Blog Tour - The Witch House
Who can you trust, if you can't trust yourself?
Alice Hunter, grieving and troubled after a breakdown, stumbles on the body of her friend and trustee, Harry Rook. The police determine he has been ritually murdered and suspicion falls on the vulnerable Alice, who inherited the place known locally as The Witch House from her grandmother, late High Priestess of the local coven.
When the investigations turn up more evidence, and it all seems to point to Alice, even she begins to doubt herself.
Can she find the courage to confront the secrets and lies at the heart of her family and community to uncover the truth, prove her sanity, and clear herself of murder?
I really enjoyed this book, but it was not what I was expecting to read. I guess it's my own fault, as my long standing rule is to always judge a book by its cover, so I was expecting some kind of dark horror. If I'd actually read the blurb instead I'd have known what I was getting into, which is actually a really tense, well plotted psychological crime thriller.
As a thriller, it really is excellent. The plot is taut and tense and kept me on edge throughout. There were so many different threads going on, from antique Roman finds to modern real estate development, that I could never tell how it all fitted together, or who could really be trusted, until the, very satisfying, conclusion. Even then there were a few elements that remained purposefully mysterious, which I do generally prefer over the slightly forced feeling of every last thread being neatly trimmed.
Alice is a brilliant character too, our main protagonist. Everything we see is through her eyes, and it's a fascinating use of the unreliable narrator. Alice has mental health issues, specifically around anxiety, with a history of a breakdown, and it's presented as if she's often uncertain just what is actually real and what isn't, making me as a reader doubt her understanding and presentation of events. I thought the mental health aspects were treated sensitively and respectfully, though it's not an area I'm particularly qualified to judge. It definitely felt like the author wasn't treating them as either a joke or a throwaway tool, and I liked the way it influenced how people around her saw her and responded to her, both positively and negatively. The themes around family were also treated really well, with both positive and some very negative examples of how family can treat each other adding to a fascinatingly complex and enticing story.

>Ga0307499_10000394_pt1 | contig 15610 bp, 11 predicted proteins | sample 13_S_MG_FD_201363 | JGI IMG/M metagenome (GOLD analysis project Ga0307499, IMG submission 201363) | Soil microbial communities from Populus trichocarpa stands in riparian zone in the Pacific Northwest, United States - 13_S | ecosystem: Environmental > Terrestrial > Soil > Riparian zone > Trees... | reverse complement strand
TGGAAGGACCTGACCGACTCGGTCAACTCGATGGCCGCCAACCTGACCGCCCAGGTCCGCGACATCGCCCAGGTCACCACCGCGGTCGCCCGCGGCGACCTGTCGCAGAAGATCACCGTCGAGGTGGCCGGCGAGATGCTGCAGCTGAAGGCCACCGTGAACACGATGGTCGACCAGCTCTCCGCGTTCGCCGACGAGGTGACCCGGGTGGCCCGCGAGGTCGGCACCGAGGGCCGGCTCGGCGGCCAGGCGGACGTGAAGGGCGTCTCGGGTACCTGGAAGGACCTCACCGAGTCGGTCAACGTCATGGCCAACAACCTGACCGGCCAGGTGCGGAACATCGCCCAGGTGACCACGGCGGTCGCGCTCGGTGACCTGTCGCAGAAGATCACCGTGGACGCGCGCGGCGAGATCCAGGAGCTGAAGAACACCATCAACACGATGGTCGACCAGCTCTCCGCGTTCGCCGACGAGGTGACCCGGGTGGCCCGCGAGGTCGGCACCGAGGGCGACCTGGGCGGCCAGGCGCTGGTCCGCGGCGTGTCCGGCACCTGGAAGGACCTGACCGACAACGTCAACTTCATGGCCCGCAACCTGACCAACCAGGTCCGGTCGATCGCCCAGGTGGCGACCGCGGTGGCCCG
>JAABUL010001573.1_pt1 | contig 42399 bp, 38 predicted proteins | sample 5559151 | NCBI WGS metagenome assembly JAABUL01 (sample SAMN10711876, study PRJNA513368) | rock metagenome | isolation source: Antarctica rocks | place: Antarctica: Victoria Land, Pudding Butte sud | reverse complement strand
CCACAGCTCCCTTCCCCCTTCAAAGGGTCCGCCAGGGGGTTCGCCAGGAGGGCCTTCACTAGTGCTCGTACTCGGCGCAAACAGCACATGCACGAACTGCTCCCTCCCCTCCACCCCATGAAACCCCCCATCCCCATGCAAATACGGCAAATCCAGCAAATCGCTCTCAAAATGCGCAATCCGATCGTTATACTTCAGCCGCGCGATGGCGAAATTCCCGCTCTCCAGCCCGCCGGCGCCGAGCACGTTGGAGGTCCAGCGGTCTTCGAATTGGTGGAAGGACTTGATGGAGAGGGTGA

From the title and the cover, I was expecting more witchcraft, but it was certainly something that cast its shadow over the events in the book, and I really enjoyed this part of the story too. Again, it was generally portrayed in a sympathetic way though it showed clearly how it's not always perceived in that light.
Oh, and one warning for sensitive readers: it does contain some animal cruelty, though as readers all we see are the fairly unpleasant end results and not the process.
In all, The Witch House is well plotted with fascinating themes and excellent characters. A psychological thriller well worth reading.
I'm giving it four and a half moons.
I was sent a copy of The Witch House by Red Dog Press in return for a fair and honest review and participation in the blog tour. Be sure to check out the rest of the tour!
The Witch House is out on 4th August 2020.